This is the much-anticipated review of the Rogue Euro Olympic Bar. First let me apologize to those of you who been patiently waiting to read this review. I feel pretty bad about having announced the Euro and XF review a couple months ago only to not get them completed in a timely manner. I won’t get too into it, but suffice it to say that I had an injury that prohibited me from thoroughly testing bars, and since I don’t write fiction there was simply nothing that I could do about it other than let things heal. Again, sorry for the delay, and thanks for your patience.
Last update: January 2018 – revisiting for accuracy.
Rogue Euro Olympic Bar Review: Intro
I’m going to summarize the review here in the beginning rather than at the end so that you can get an idea of what I have to say without having to read all 2000+ words if prefer not to. If you’re seriously considering this bar and you want more detailed info, then read on. Here we go.
- The Euro has just about the smoothest spin of any bearing bar on the market. You can spend more cash and probably still not get rotation like this.
- The Euro performs much like the NxGs, and it has many of the same attributes (high tensile strength, great whip and spin, and flawless finish), but the difference in knurling is night and day.
- This is Rogue’s best Oly bar to date, and it’s without a doubt an upgrade to the Rogue Olympic WL Bar; though I don’t know if it has anything to do with being “European.”
- While expensive, the Euro will make the ideal training bar for many lifters. There aren’t many bars that I’d consider shelling out more cash for unless I had to have an IWF bar, wanted a harsher knurl, or maybe preferred stainless steel.
- This bar meets all IWF-standards, and if Rogue is going to seek certification on any bar, it’ll be this one. If the Euro actually does get a sticker, expect the price to head north.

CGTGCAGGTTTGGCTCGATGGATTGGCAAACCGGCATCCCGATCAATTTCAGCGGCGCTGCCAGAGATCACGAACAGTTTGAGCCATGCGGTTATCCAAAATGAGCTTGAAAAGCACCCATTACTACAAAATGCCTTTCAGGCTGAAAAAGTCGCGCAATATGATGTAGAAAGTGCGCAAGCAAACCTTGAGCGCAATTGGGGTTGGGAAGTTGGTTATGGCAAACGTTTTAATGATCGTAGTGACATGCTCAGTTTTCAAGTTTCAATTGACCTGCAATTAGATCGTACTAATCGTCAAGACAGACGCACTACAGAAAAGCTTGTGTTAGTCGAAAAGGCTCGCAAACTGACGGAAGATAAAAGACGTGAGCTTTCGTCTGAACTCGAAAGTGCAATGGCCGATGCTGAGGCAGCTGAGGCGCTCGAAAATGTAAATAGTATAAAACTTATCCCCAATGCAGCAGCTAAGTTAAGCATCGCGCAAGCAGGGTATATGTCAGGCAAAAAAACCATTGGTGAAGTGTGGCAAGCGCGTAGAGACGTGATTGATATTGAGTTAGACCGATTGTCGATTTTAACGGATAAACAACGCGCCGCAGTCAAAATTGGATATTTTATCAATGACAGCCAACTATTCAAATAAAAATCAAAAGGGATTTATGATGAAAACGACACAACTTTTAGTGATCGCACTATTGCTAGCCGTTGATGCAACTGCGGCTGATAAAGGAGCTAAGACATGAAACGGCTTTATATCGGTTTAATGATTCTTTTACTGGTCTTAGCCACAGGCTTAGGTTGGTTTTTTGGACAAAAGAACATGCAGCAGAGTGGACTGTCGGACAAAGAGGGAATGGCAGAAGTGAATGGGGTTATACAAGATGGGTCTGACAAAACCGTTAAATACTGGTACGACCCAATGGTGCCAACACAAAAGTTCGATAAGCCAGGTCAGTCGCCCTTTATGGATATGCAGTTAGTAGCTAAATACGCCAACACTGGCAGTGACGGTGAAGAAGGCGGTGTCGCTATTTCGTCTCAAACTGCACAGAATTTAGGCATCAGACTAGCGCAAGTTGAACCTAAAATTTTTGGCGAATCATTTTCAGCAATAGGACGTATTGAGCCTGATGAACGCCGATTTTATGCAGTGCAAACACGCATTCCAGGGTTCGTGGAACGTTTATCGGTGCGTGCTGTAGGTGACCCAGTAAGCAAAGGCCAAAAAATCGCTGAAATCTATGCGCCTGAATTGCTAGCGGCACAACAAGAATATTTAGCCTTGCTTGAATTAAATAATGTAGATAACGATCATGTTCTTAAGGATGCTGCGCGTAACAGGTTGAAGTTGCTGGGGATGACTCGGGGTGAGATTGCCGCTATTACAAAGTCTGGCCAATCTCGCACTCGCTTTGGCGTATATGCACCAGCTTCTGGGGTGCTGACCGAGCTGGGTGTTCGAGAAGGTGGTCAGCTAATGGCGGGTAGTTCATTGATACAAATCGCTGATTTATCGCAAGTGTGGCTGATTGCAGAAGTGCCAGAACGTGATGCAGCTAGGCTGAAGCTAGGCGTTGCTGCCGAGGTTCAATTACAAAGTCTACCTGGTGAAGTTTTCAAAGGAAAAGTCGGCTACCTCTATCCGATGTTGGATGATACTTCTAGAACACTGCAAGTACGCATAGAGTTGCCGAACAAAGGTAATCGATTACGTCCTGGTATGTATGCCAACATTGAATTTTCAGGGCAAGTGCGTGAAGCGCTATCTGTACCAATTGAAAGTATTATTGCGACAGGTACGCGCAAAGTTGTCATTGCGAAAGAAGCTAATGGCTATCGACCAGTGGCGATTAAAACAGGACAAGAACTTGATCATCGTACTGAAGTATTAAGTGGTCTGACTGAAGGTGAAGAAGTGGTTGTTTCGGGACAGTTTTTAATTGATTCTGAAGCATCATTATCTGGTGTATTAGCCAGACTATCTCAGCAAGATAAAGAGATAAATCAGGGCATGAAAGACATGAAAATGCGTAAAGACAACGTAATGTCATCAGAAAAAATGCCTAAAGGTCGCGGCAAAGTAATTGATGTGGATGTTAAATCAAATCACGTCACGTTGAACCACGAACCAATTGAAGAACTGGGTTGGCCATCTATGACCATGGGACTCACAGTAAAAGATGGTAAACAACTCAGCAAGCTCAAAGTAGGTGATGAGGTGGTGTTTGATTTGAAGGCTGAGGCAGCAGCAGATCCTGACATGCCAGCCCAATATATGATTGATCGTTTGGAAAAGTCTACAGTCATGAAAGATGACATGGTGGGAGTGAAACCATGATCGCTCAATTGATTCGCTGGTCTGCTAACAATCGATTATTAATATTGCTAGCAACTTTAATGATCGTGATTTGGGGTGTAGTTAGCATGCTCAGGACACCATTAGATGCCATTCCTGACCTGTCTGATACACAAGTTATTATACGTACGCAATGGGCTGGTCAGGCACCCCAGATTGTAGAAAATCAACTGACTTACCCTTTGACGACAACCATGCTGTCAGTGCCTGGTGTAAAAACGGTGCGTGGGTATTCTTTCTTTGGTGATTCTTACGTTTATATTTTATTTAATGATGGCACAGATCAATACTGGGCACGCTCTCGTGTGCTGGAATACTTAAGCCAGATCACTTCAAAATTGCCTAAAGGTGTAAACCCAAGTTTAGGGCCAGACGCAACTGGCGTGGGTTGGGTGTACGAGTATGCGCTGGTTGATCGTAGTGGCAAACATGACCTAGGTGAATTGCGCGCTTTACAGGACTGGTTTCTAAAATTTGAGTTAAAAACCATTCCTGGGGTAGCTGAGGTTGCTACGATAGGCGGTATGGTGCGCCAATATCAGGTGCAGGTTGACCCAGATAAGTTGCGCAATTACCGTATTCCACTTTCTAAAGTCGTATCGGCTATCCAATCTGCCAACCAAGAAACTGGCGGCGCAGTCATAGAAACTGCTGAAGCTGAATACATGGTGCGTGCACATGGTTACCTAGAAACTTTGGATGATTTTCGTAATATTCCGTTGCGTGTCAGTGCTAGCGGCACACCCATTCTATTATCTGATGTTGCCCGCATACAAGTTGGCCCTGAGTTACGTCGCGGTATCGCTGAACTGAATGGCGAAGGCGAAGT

- For training, the Euro could conceivably replace the NxG Performance Trainer or any of the IWF training bars like the WerkSan, ZKC, etc, but the lack of aggressive knurling and sticker make it a weak replacement to the competition versions of these bars.
- The Euro is beautiful. The finish is flawless, the knurl is consistent, & even the end caps look flashy. It looks exactly like what a bar in this price range should look like.
Rogue Euro Specifications
These specifications are direct from the Euro’s product page. Rogue does not offer me any data beyond what they already publish online, so sadly I cannot offer you the yield strength or other bits and pieces that I can sometimes get from the other vendors/manufacturers.
- IWF-spec’d bar, 28 mm shaft, 20 kg men’s Olympic bar
- Needle bearings (5 per sleeve)
- Friction welded sleeves
- Polished chrome finish (both sleeves and shaft)
- Moderate knurl (Rogue’s standard knurl) with passive center
- Olympic hash marks
- EU steel shaft with min. tensile ttrength rating of 215,000
- Above average elasticity
- 16¼” loadable sleeve length (~413 mm)
- Made in Ohio, USA
- Lifetime warranty
- $695 including domestic shipping
Rogue Euro Review – European Steel
I’ve actually got very little to say on the subject of the “European steel.” Despite my efforts, I was unable to dig up anything factual regarding the superiority of EU steel over US steel for barbell manufacturing. Other than the anecdotal statement in the Euro product description regarding EU bars and whip, there was nothing explaining how or why EU steel is superior for this application. It may very well be the best steel in the history of everything, but I just don’t know, so I can’t really say anything else about it.